POCATELLO – The current president of the Pocatello city council, Heidi Adamson, has not sought re-election for the number four seat on the council.
Among the four candidates vying to replace Adamson, who has held the seat since 2006, are Kathleen Lewis, John Mansfield, John C. Ruth and Taylor Wood.
While EastIdahoNews.com sent all four candidates the same set of eight questions, Lewis was the only candidate to answer. For more on Lewis, read his unedited answers below. Applicants were asked to limit their responses to 250 words or less for each question.
Tell us about yourself – include information about your family, career, education, volunteer work, and any previous public service experience.
LEWIS: I have lived in Pocatello for over 50 years. My husband and I raised our family here and two of our children graduated from ISU. I worked on the Southeast Idaho Council of Governments (SICOG) for over thirty years. I started my career there as a contract manager for the Area V agency on aging, then was appointed director of the economic development division, becoming the organization’s executive director in 1998. J I served on the Marshall Public Library Board of Trustees for ten years. , including two as chairman. I served on the Pocatello Planning and Zoning Commission for eight years, three of which were as chairman. I currently represent District V on the Idaho Public Transportation Advisory Board, as chair.
What accomplishments are you most proud of in your personal or professional life?
LEWIS: One of the accomplishments that I am most proud of during my career has been to instill a culture of collaboration and trust among the staff of SICOG. Our organization had fired the former executive director and there was a lack of confidence and uncertainty among the staff. I became an Executive Director at that time and worked to reestablish a strong working relationship among the staff and a sense of unity and purpose. I also worked to balance and increase the organization’s budget which was not healthy. Personally, although these are not achievements, my children and grandchildren. I am proud of everything they have accomplished.
What are the biggest challenges your community faces?
LEWIS: Lack of economic growth and development, affordable housing and an unsustainable city budget. Pocatello has only grown by 4.4% in ten years, while other municipalities have experienced one% growth. The lack of economic development planning has hampered the growth of our community. We need to invest in the businesses that we have, they are the foundation of our economy. The city’s budget for this coming year is balanced by drawing on reserves. We cannot continue to draw on reserves to meet our tax obligations.
How is your experience better suited than that of your competitor to deal with these unique challenges?
LEWIS: I have provided economic development in the seven counties and cities of Southeast Idaho. I understand the dynamics and have the tools to work with various groups towards consensus. I am very familiar with the municipal administration, its functioning and the creation of budgets. I am familiar with the budgeting process and understand both different fund accounts, dedicated funds, long term budget planning, and spending regulations. I managed a non-profit organization and its annual budget making sure we were structurally sound and complied with all state, federal and local regulations. I listen and work towards collaborative solutions. I have not received campaign funds from any group and am not linked to any city employee. It allows me the freedom to make decisions based on the good of the whole community.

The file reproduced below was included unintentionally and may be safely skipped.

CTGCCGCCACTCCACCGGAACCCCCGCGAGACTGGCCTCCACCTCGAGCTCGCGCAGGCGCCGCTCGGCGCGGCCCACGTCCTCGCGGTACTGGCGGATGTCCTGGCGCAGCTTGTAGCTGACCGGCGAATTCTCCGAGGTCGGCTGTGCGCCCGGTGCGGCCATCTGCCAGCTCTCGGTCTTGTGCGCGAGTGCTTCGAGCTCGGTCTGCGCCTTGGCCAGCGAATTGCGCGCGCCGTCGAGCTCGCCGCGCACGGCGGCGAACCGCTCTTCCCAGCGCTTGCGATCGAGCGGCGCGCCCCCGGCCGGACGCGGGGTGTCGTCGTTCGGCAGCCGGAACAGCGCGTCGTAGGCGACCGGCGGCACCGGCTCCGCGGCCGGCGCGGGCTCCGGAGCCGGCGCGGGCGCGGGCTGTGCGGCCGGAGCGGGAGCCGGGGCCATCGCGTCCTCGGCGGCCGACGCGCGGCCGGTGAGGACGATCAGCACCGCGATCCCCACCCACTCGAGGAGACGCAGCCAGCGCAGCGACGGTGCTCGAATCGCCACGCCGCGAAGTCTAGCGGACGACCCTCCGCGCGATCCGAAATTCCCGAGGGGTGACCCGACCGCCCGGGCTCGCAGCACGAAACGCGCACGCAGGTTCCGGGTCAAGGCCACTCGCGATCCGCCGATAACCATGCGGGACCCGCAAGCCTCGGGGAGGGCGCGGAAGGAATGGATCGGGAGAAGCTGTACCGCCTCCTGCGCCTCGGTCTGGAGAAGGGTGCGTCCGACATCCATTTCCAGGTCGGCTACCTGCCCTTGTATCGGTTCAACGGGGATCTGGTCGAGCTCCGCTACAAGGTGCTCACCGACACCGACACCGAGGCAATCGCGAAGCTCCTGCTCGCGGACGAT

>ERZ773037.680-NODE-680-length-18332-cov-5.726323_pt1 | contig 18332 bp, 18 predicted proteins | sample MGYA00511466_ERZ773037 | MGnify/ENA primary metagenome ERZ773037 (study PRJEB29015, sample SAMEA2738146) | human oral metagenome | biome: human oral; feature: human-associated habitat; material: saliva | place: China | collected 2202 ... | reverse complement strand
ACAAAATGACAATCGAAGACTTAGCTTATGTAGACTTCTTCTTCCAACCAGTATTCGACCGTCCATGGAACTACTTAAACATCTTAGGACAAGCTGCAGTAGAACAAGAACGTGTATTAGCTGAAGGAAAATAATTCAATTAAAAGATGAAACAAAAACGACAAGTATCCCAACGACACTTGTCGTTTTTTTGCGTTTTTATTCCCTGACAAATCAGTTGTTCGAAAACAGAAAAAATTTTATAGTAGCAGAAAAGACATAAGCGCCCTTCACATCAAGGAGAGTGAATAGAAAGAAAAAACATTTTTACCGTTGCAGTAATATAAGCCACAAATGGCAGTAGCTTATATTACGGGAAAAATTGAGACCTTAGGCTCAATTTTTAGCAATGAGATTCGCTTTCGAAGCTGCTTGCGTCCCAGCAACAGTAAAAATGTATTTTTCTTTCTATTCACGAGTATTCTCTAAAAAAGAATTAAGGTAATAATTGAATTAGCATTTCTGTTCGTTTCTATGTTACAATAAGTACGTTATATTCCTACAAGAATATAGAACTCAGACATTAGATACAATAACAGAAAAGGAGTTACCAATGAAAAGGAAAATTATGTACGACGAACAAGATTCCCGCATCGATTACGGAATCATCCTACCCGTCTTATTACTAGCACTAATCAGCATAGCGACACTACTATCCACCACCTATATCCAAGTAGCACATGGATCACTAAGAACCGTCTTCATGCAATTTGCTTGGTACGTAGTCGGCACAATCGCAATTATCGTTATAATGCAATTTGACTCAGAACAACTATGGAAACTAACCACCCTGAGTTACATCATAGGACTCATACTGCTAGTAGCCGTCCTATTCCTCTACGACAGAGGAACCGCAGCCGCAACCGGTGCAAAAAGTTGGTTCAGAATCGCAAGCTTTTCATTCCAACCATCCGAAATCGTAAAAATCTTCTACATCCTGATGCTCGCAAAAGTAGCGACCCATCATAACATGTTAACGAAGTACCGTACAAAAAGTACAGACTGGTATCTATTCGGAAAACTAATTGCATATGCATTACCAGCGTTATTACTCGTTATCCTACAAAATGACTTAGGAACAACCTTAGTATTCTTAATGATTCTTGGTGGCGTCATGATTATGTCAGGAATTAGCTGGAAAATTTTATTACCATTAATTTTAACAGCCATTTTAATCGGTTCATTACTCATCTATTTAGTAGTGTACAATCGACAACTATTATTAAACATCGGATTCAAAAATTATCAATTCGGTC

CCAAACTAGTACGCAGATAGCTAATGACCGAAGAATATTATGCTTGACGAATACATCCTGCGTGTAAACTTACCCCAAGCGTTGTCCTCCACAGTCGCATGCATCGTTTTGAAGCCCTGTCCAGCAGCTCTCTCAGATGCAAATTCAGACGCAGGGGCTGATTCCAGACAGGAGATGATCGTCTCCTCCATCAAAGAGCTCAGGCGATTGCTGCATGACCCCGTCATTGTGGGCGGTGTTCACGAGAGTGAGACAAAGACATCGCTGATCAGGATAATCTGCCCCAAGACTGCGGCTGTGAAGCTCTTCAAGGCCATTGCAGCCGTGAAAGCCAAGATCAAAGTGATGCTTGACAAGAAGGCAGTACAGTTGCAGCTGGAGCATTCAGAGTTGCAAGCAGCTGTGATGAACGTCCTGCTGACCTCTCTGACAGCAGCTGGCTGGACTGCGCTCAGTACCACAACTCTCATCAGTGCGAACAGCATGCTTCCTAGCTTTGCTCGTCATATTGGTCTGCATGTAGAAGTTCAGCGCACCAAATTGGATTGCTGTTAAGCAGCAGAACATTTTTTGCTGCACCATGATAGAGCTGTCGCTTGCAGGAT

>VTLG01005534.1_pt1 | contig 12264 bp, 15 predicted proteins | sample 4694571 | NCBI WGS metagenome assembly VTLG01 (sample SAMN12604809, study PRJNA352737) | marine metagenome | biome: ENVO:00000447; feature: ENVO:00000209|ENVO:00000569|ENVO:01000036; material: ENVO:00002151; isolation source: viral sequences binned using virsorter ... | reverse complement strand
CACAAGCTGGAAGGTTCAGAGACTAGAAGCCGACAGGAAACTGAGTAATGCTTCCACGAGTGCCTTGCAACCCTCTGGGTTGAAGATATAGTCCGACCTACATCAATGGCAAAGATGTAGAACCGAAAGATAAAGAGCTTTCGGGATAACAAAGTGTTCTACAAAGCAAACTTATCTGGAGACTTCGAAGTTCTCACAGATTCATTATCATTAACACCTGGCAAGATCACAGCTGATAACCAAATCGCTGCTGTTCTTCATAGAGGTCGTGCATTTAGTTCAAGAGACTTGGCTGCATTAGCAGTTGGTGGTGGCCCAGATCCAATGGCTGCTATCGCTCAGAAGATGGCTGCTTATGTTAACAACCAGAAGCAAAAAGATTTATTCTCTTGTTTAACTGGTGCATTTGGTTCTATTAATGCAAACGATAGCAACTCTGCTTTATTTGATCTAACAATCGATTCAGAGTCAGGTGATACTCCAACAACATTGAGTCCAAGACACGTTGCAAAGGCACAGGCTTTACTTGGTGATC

How will you best represent the views of your constituents, even those with divergent political views?
LEWIS: I have always worked in an arena with different points of view and approaches to decisions and problems. I have found that listening without assuming is the best way to take it. Differences enrich rather than harm. I don’t have all the knowledge and the answers and I always seek the opinions of others, especially different points of view. I would like to organize neighborhood meetings to hear from individuals about their concerns and share with them what the city is doing and planning. I met with local businesses to listen to their ideas and needs.
What do you think of the role of the media in covering your city? How can you best work with local journalists to provide coverage of the issues?
LEWIS: Establishing a positive working relationship with the media is valuable. Ensuring the media are aware of decisions, meetings and upcoming agenda items will help the media to cover the city and ensure our residents stay informed on issues. Honesty and openness are essential for working with the media and all citizens of the community.
What measures, if any, do you think your city should implement amid lingering concerns over COVID-19?
LEWIS: The city must remain actively informed about COVID-19. It is important to participate in weekly updates with Public Health and to receive feedback from our health care providers to have the most recent and correct data. I think the city should encourage our citizens to get vaccinated and be aware of the health risks.
If you were given a multi-million dollar grant to use for the city however you want, what would you do and why?
LEWIS: First, I would review and assess the projected needs of our community. This could include infrastructure improvements or expansion, as well as other needs already identified. I would seek the advice of our residents to determine what they see as priorities. It is essential that residents be involved in this discussion, especially if this amount of funding was available.